• November 28, 2017

    FDA Warning Wire: Issues At Pharmacy Linked To Vision Loss

    A compounding pharmacy linked to patients with post-surgical vision problems was found to be using grapeseed oil in some of its products, a South Korean maker of a homeopathic smoking cessation aid wasn't screening its ingredients, and a prominent California hospital had clean room lapses, according to the U.S. Food and Drug Administration. Here's this week's roundup of the agency's enforcement actions.

  • November 28, 2017

    Budget Committee Vote Sends Tax Bill To Full Senate Floor

    Republicans on the Senate Budget Committee advanced closer to enacting a $1.4 trillion tax cut bill on Tuesday with a vote in favor of merging the bill with recommendations from Sen. Lisa Murkowski, R-Alaska, to permit drilling in the Arctic National Wildlife Refuge.

  • November 28, 2017

    VA Neglecting Payout Reimbursement Requirement, OIG Says

    Despite being about $226 million in the hole to the U.S. Department of the Treasury for money paid out for disputes over hospital construction contracts, the U.S. Department of Veterans Affairs has failed to request adequate funds from Congress to make up the shortfall, a VA watchdog said Tuesday.

  • November 28, 2017

    Warren Asks Trump's HHS Pick About ACA, Drug Prices

    U.S. Sen. Elizabeth Warren of Massachusetts sent a letter Tuesday to the nominee for secretary of the U.S. Department of Health and Human Services in advance of a confirmation hearing, raising concerns about his time at Eli Lilly & Co. and his “outspoken criticism” of the Affordable Care Act, among other things.

  • November 28, 2017

    Pa. Judge's Suit Over Book Portrayal Sent To Home Court

    A Pennsylvania federal court agreed Tuesday that a defamation lawsuit brought by a Philadelphia County judge over his portrayal in a book about the infamous murder trial of abortion provider Kermit Gosnell could be heard in his home court.

  • November 28, 2017

    Exercise Council Says Insurer Owes $2M In TM Suit Coverage

    The American Council on Exercise told a California federal court Monday that a Chubb subsidiary is refusing to pay the nearly $2 million the group spent defending against a trademark suit.

  • November 28, 2017

    Clinic, Docs To Pay $1.2M To End Stress-Test FCA Row

    A California cardiology clinic and its five shareholder physicians agreed to pay $1.2 million to resolve False Claims Act allegations that they improperly performed and billed federal and state health care programs for unnecessary and risky heart stress tests, according to a statement by U.S. Attorney Phillip A. Talbert on Tuesday.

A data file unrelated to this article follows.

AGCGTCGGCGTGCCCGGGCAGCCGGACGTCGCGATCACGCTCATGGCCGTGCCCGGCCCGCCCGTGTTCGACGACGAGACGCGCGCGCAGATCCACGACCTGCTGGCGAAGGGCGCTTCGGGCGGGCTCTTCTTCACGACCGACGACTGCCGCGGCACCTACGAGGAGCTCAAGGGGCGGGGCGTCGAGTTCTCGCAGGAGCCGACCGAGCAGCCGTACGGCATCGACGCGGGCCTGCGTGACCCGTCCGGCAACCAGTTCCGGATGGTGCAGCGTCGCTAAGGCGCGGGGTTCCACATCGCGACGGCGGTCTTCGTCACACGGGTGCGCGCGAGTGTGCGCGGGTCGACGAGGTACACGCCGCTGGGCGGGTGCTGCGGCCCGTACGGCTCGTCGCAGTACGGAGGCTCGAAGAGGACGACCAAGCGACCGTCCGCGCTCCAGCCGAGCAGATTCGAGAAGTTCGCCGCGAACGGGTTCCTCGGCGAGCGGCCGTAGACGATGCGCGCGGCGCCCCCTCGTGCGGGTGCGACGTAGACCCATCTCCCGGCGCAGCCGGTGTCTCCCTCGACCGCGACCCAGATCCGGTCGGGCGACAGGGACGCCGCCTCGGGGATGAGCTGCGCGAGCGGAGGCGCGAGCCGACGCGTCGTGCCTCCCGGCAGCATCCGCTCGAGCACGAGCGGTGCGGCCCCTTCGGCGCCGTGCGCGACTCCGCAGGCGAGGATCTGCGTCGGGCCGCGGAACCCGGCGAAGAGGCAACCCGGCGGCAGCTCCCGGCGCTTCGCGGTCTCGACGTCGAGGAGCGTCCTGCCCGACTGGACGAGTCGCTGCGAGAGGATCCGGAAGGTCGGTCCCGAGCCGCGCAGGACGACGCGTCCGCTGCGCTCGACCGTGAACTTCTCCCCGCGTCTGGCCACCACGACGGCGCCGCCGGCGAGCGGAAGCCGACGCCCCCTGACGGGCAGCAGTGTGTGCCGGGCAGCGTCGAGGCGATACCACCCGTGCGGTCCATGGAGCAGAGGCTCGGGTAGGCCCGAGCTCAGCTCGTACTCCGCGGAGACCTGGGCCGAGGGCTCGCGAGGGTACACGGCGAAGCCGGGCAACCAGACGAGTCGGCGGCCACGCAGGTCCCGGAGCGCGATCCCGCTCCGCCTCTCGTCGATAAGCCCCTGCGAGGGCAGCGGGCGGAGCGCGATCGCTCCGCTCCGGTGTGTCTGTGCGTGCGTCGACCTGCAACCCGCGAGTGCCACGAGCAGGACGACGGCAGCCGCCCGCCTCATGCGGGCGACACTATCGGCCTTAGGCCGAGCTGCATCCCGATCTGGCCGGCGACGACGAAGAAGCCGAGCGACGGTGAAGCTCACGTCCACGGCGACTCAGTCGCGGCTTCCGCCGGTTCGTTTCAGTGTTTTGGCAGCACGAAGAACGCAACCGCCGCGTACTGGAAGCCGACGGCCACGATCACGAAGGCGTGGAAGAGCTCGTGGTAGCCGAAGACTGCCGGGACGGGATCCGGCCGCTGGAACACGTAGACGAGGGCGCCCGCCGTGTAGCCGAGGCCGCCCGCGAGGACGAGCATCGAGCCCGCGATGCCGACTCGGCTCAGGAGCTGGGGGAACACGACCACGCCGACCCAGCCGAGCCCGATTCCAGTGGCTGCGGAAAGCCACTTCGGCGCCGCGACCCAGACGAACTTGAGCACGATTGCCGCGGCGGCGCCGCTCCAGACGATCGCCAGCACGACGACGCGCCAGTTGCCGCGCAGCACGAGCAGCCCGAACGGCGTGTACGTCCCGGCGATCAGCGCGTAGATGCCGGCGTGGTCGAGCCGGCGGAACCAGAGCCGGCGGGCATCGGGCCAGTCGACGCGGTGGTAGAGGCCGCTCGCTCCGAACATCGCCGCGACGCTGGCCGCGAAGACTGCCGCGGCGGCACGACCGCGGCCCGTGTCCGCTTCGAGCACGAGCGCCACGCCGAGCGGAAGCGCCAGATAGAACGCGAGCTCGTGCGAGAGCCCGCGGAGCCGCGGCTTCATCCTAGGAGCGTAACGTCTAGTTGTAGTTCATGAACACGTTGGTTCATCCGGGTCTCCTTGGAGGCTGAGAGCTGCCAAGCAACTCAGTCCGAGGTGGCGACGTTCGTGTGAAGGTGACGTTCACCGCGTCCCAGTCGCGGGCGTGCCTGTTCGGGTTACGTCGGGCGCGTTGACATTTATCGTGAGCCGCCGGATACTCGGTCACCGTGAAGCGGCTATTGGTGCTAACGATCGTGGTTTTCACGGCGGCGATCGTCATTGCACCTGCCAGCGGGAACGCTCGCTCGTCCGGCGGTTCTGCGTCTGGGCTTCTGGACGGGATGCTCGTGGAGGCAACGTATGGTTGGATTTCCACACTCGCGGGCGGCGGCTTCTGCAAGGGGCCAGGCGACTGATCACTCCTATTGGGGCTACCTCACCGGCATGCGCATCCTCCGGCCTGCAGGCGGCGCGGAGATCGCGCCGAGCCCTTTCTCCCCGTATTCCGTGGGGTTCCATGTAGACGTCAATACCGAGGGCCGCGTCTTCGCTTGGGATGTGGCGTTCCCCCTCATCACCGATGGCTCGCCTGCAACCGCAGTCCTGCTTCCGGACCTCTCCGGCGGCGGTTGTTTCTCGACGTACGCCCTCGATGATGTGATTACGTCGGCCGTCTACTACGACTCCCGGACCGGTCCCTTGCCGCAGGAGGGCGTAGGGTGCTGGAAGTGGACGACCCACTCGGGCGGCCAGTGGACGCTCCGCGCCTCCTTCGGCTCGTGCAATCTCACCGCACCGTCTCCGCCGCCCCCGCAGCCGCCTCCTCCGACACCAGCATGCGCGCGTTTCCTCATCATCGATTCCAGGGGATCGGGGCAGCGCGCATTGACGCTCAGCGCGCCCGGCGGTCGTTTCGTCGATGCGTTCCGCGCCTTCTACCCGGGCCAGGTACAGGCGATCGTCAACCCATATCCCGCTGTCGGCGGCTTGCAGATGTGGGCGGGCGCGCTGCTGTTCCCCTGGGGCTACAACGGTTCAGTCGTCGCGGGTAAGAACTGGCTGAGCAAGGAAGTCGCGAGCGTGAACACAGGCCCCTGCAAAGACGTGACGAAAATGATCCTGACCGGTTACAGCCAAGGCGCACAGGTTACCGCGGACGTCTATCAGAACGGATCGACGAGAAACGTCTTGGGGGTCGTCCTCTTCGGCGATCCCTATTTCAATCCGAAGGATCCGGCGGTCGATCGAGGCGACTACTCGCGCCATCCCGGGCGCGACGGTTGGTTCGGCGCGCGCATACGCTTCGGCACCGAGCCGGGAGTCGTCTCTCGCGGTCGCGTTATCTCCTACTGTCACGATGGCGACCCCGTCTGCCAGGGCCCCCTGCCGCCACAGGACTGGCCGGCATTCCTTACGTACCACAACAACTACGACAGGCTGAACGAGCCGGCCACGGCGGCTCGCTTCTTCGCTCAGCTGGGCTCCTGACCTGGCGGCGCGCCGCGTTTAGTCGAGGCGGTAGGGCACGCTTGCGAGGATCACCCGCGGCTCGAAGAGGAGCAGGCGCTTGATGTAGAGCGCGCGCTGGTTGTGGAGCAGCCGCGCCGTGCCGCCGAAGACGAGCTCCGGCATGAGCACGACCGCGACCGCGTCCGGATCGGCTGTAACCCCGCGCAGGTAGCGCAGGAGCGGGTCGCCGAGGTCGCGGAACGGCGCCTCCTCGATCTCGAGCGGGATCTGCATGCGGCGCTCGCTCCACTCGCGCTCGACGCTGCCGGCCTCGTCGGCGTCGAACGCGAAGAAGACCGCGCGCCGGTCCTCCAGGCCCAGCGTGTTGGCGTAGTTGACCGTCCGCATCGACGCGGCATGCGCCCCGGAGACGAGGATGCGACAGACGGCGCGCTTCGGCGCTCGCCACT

• November 28, 2017

    Deals Rumor Mill: Siemens Healthineers, Uber, Albea

    Siemens is leaning toward Frankfurt, Germany, for the initial public offering of its multibillion-dollar medical equipment business, SoftBank is leading a group of investors that will try to buy a sizable stake in Uber, and Sun Capital has received multiple offers for French packaging company Albea.

  • November 28, 2017

    Pa. Justices Urged To Block UPMC Data Breach Claim

    The Pennsylvania Supreme Court was urged in a brief on Monday to uphold a finding that the purely economic losses allegedly suffered by a putative class of University of Pittsburgh Medical Center workers following a massive data breach prevented them from winning damages through a negligence claim.

  • November 28, 2017

    OIG Revokes Patient Charity's Kickback Liability Protection

    In an unprecedented move, the Office of Inspector General for the U.S. Department of Health and Human Services on Tuesday revoked an advisory opinion shielding a patient-assistance charity from kickback liability, calling the charity a potential “conduit” for drug industry dollars.

  • November 27, 2017

    Arrested Insys Founder Kicks Off Jog-Blocking Ankle Monitor

    A Massachusetts federal judge Monday ruled that the founder of Insys Therapeutics Inc. could remove an electronic monitoring device that interfered with his jogging, saying the government hadn’t shown that the billionaire, accused of orchestrating a conspiracy to bribe doctors to prescribe his opioid painkiller, was a flight risk.